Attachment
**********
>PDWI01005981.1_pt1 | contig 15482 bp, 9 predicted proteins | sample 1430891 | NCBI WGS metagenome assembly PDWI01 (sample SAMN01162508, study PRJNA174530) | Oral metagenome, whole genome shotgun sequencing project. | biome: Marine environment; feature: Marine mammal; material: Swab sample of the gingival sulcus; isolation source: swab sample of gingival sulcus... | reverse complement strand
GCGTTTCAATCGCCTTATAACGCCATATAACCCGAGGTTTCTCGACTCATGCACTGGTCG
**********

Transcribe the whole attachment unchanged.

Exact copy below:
>PDWI01005981.1_pt1 | contig 15482 bp, 9 predicted proteins | sample 1430891 | NCBI WGS metagenome assembly PDWI01 (sample SAMN01162508, study PRJNA174530) | Oral metagenome, whole genome shotgun sequencing project. | biome: Marine environment; feature: Marine mammal; material: Swab sample of the gingival sulcus; isolation source: swab sample of gingival sulcus... | reverse complement strand
GCGTTTCAATCGCCTTATAACGCCATATAACCCGAGGTTTCTCGACTCATGCACTGGTCG